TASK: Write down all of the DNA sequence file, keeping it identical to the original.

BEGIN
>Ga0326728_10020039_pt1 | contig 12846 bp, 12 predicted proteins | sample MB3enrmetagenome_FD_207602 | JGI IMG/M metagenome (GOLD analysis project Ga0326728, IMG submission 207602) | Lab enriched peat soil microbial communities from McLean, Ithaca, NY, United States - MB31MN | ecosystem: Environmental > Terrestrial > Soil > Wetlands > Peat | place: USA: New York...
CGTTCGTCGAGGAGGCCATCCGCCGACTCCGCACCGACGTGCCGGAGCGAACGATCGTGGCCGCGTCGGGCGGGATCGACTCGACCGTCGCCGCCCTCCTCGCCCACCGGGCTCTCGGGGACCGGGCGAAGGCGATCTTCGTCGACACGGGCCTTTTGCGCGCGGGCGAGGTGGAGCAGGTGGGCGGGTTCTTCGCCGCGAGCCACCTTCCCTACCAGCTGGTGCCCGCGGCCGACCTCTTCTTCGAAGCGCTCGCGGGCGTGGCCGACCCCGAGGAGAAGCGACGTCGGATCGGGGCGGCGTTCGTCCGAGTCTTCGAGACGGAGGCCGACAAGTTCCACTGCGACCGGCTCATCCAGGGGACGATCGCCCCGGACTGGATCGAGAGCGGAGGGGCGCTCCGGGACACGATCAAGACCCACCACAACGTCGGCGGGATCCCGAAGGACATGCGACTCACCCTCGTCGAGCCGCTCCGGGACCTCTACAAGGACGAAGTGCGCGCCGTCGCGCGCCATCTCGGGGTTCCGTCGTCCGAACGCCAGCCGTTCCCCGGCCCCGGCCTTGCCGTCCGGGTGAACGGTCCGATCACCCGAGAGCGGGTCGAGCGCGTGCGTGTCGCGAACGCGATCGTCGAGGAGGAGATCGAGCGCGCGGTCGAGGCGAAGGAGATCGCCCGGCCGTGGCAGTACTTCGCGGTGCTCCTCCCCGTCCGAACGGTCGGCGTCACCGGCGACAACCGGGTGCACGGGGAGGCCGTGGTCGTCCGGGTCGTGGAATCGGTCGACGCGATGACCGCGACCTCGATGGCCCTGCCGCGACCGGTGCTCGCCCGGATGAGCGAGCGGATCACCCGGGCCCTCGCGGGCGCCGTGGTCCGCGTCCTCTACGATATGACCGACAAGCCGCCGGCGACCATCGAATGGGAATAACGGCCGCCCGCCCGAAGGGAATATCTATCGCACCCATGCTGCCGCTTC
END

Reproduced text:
>Ga0326728_10020039_pt1 | contig 12846 bp, 12 predicted proteins | sample MB3enrmetagenome_FD_207602 | JGI IMG/M metagenome (GOLD analysis project Ga0326728, IMG submission 207602) | Lab enriched peat soil microbial communities from McLean, Ithaca, NY, United States - MB31MN | ecosystem: Environmental > Terrestrial > Soil > Wetlands > Peat | place: USA: New York...
CGTTCGTCGAGGAGGCCATCCGCCGACTCCGCACCGACGTGCCGGAGCGAACGATCGTGGCCGCGTCGGGCGGGATCGACTCGACCGTCGCCGCCCTCCTCGCCCACCGGGCTCTCGGGGACCGGGCGAAGGCGATCTTCGTCGACACGGGCCTTTTGCGCGCGGGCGAGGTGGAGCAGGTGGGCGGGTTCTTCGCCGCGAGCCACCTTCCCTACCAGCTGGTGCCCGCGGCCGACCTCTTCTTCGAAGCGCTCGCGGGCGTGGCCGACCCCGAGGAGAAGCGACGTCGGATCGGGGCGGCGTTCGTCCGAGTCTTCGAGACGGAGGCCGACAAGTTCCACTGCGACCGGCTCATCCAGGGGACGATCGCCCCGGACTGGATCGAGAGCGGAGGGGCGCTCCGGGACACGATCAAGACCCACCACAACGTCGGCGGGATCCCGAAGGACATGCGACTCACCCTCGTCGAGCCGCTCCGGGACCTCTACAAGGACGAAGTGCGCGCCGTCGCGCGCCATCTCGGGGTTCCGTCGTCCGAACGCCAGCCGTTCCCCGGCCCCGGCCTTGCCGTCCGGGTGAACGGTCCGATCACCCGAGAGCGGGTCGAGCGCGTGCGTGTCGCGAACGCGATCGTCGAGGAGGAGATCGAGCGCGCGGTCGAGGCGAAGGAGATCGCCCGGCCGTGGCAGTACTTCGCGGTGCTCCTCCCCGTCCGAACGGTCGGCGTCACCGGCGACAACCGGGTGCACGGGGAGGCCGTGGTCGTCCGGGTCGTGGAATCGGTCGACGCGATGACCGCGACCTCGATGGCCCTGCCGCGACCGGTGCTCGCCCGGATGAGCGAGCGGATCACCCGGGCCCTCGCGGGCGCCGTGGTCCGCGTCCTCTACGATATGACCGACAAGCCGCCGGCGACCATCGAATGGGAATAACGGCCGCCCGCCCGAAGGGAATATCTATCGCACCCATGCTGCCGCTTC